Automotive Lighting, the company responsible for the headlights seen on the new F80/F82 M3/M4 and the new 4 Series, are giving us full picture which depicts the LED technology.
Hussein Al-Attar, the designer responsible for the 4 Series Coupe headlights, described to us in the past the design thought behind the good looking lights.
The BMW 4 Series Coupe concept uses basically the same LED lighting technology found on the 6 Series lineup, but moves from rounded lines to an open hexagon. Al-Attar notes that connecting the light-emitting element to the grille — which is completely closed, by the way — is a new touch. It looks better in person than the LEDs on the current 3 Series sedan and is likely to be retained for the production BMW 4 Series coupe.
“We had a very clear picture in mind from the beginning,” Al-Attar says about designing the 4 Series Coupe concept’s lights. “At the end it was really fine-tuning and talking about where to put the line” connecting the lights to the grille, a few millimeters higher or lower.
But what about the actual tech behind the lights?
LED in headlamps
In rear lamps, applications with red and yellow LEDs already are state of the art in lighting technology. In headlamps, especially white LEDs are necessary that for main functions must provide a better light performance. White LEDs have already been used for signal functions like position or daytime running light in some serial projects. With the development of the first Full-LED headlamp for Audi R8, Automotive Lighting set up a world premiere. For the first time, all light functions of a serial headlamp are being realized in LED technology, these are low and high beam, daytime running light, turn indicator and position light.
LED technology offers new opportunities for the future concerning styling, technology and energy consumption.
Advantages of LEDs
LEDs especially stand out for the following characteristics:
- the light temperature of the LEDs nearly achieve daylight quality
- an extremely high lifetime lasting more than a whole vehicle life
- a significantly lower energy consumption
- more effective opportunities for the use of installation space in headlamps
- unique freedom and variety in styling for the development of brand characteristic styling elements within headlamps
Function of LEDs
LEDs are based on semiconductor technology. The light is emitted directly out of the semiconductor substrate when a forward voltage is applied. The colour depends on the band-gap energy of valence and conduction band for the materials forming the semiconductor. The amber colour is directly generated by the LED by Aluminium Indium Gallium Phosphide (AlInGaP) semiconductor material. Through the luminescence conversion process, white light is generated. A blue diode in combination with an applied converter material, the colour blue and yellow, the combination of which is perceived as white light.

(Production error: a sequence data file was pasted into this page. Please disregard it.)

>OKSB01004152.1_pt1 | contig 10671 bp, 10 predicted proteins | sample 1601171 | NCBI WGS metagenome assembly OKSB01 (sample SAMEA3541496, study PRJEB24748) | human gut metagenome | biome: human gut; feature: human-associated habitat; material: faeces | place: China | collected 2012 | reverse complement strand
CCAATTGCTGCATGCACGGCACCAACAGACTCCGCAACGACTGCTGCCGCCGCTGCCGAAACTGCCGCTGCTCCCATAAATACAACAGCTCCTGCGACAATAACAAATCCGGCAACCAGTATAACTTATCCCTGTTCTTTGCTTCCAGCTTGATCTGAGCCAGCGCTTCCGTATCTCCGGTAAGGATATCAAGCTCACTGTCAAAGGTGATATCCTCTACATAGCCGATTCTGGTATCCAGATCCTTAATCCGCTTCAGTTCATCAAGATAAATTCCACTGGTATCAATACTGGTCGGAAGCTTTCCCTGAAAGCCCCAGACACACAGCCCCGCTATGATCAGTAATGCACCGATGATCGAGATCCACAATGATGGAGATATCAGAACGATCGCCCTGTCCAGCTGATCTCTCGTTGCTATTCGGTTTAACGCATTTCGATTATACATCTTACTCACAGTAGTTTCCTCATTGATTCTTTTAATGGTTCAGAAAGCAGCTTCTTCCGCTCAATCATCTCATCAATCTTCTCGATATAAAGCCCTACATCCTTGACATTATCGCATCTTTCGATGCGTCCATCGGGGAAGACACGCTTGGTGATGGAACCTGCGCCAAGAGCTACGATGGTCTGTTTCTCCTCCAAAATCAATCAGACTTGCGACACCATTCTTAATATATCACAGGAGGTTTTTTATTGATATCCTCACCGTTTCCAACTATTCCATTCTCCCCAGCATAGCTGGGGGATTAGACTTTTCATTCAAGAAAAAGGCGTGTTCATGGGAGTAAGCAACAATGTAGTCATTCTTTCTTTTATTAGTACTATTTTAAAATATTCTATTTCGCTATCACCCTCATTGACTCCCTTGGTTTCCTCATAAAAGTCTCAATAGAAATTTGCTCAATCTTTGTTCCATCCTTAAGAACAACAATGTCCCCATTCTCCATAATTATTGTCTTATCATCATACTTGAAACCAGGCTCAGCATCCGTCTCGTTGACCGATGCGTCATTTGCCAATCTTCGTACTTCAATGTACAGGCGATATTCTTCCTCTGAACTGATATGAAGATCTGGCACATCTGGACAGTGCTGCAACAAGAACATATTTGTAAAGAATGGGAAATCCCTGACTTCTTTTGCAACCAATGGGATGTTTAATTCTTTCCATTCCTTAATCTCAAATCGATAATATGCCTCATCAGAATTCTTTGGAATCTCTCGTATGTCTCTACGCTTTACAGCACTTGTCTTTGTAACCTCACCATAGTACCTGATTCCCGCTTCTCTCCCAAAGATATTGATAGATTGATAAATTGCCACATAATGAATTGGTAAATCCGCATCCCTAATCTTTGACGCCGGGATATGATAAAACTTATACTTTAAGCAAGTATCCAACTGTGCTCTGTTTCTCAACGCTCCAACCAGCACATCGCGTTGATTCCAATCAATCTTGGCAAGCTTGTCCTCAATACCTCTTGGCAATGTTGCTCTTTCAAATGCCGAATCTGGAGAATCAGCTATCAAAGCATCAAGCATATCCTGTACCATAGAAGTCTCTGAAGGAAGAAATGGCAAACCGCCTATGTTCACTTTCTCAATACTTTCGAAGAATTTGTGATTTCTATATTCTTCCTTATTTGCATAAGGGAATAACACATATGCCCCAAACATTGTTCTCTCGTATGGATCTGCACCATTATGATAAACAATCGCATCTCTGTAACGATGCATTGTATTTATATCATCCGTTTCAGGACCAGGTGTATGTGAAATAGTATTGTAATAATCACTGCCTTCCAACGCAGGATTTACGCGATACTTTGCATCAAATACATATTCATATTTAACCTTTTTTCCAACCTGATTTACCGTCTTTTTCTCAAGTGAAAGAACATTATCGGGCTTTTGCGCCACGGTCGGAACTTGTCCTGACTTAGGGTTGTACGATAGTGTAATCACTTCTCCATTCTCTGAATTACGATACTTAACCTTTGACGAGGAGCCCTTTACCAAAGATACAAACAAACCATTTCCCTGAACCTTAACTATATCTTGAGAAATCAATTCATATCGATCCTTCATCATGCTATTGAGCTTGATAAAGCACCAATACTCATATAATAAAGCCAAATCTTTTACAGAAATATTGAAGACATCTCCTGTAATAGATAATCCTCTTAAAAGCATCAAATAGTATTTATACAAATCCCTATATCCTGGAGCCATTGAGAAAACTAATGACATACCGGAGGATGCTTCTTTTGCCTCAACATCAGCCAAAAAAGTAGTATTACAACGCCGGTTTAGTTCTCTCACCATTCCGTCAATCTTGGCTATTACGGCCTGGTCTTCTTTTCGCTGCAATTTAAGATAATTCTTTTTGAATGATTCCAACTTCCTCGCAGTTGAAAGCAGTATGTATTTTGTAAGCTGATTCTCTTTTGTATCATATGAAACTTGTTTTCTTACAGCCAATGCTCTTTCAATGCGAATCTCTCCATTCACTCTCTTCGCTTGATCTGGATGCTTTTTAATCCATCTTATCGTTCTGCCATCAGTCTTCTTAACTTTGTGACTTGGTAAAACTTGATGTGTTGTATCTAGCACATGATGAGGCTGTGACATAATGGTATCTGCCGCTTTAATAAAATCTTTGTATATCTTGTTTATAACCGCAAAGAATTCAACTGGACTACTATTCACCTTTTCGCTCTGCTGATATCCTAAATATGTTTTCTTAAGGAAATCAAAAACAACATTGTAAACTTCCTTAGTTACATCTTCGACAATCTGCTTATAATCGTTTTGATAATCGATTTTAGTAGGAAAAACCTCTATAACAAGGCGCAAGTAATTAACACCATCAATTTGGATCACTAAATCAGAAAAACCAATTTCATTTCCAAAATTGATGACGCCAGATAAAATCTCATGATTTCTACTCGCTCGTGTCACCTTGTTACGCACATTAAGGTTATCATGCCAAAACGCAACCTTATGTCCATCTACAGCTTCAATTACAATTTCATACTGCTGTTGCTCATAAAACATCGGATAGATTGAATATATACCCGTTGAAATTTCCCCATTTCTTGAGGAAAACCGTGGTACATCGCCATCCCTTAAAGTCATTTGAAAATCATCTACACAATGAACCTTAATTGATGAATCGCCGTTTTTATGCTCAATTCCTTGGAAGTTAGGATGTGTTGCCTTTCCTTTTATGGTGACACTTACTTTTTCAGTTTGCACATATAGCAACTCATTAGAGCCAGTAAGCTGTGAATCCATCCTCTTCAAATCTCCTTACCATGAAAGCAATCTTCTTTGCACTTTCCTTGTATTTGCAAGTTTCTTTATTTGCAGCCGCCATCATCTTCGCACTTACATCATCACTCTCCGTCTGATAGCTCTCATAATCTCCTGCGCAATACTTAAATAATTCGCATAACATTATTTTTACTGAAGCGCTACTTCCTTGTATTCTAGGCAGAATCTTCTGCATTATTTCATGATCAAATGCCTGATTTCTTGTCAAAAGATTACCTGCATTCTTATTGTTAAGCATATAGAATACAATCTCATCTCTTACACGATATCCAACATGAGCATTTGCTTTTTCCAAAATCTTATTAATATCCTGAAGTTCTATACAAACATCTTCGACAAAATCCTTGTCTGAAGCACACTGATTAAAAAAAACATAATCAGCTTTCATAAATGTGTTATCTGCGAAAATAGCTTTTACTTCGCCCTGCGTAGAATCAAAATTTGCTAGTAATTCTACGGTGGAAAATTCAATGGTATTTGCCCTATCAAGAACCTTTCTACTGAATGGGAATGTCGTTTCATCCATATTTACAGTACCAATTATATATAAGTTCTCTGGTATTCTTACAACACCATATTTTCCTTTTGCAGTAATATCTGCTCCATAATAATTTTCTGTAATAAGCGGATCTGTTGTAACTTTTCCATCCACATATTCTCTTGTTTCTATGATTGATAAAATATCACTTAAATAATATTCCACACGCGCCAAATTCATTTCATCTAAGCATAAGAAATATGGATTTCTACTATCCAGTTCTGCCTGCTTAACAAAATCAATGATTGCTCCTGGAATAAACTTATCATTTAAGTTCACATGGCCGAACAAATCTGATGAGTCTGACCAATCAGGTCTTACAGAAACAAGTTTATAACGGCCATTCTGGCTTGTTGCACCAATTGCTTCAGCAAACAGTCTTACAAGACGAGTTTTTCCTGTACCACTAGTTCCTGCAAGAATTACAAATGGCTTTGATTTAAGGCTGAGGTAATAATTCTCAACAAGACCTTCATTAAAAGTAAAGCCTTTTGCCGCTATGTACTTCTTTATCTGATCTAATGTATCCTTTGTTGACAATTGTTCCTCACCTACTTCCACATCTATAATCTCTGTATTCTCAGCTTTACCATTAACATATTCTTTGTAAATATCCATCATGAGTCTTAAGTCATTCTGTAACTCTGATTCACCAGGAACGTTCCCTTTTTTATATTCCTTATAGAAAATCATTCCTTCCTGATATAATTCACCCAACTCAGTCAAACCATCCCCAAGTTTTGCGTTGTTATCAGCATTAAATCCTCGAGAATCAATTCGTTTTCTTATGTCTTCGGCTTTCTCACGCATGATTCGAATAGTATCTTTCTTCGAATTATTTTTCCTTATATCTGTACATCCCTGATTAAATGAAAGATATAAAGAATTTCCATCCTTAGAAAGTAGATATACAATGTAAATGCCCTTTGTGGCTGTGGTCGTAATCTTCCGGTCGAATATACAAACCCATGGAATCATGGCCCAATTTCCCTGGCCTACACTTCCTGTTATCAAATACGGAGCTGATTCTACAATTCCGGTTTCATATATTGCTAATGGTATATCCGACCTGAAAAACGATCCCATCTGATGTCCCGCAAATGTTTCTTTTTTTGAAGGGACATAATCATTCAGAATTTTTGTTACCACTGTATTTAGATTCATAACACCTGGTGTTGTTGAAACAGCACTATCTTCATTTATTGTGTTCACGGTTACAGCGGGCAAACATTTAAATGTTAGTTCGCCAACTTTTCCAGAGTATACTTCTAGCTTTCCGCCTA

echnical implementation in headlamps
To achieve the targeted light patterns with LED applications in headlamps, two conventional opportunities are available that are already implemented in filament and also in gas discharge lamps. Either the light of the LED is redirected through a reflector in order to achieve the light pattern on the road. Or, alternatively compact systems can be applied that project the light in the street using a lens.
Due to their small sizes, LEDs offer the opportunity to combine both light systems for the first time.
Detailed information concerning light technology within the Audi R8 Full-LED headlamp can be found here. (at the moment only available in German)
In contrast to Halogen or Xenon systems, LEDs emit “cold” light meaning that no infrared radiation is being produced. Due to the high efficiency, 20% of the input energy are transformed into visible light (for comparison a filament bulb only transforms 5%) – the rest of the energy generates heat within the semiconductor chip. Luminous flux, colour and forward voltage are dependant on the temperature. As soon as the allowed temperature is exceeded, the lifetime of the LED will be badly affected or in worst case will be destroyed.
To protect the hottest part, the chip, cooling elements with a controlled air transportation system have been developed. The systematic direction of the warm air to the bezel of the headlamp is so simultaneously being used for de-icing and decondensation.
Reduction of energy consumption
The application of LED technology significantly contributes to the avoidance of CO2 emission and the reduction of fuel consumption.
This aspect especially gains importance with the implementation of daytime running light (DRL). DRL with LED needs 14W of energy, whereas the use of conventional vehicle lighting at day (low beam, rear lights, position lights) consumes 300W.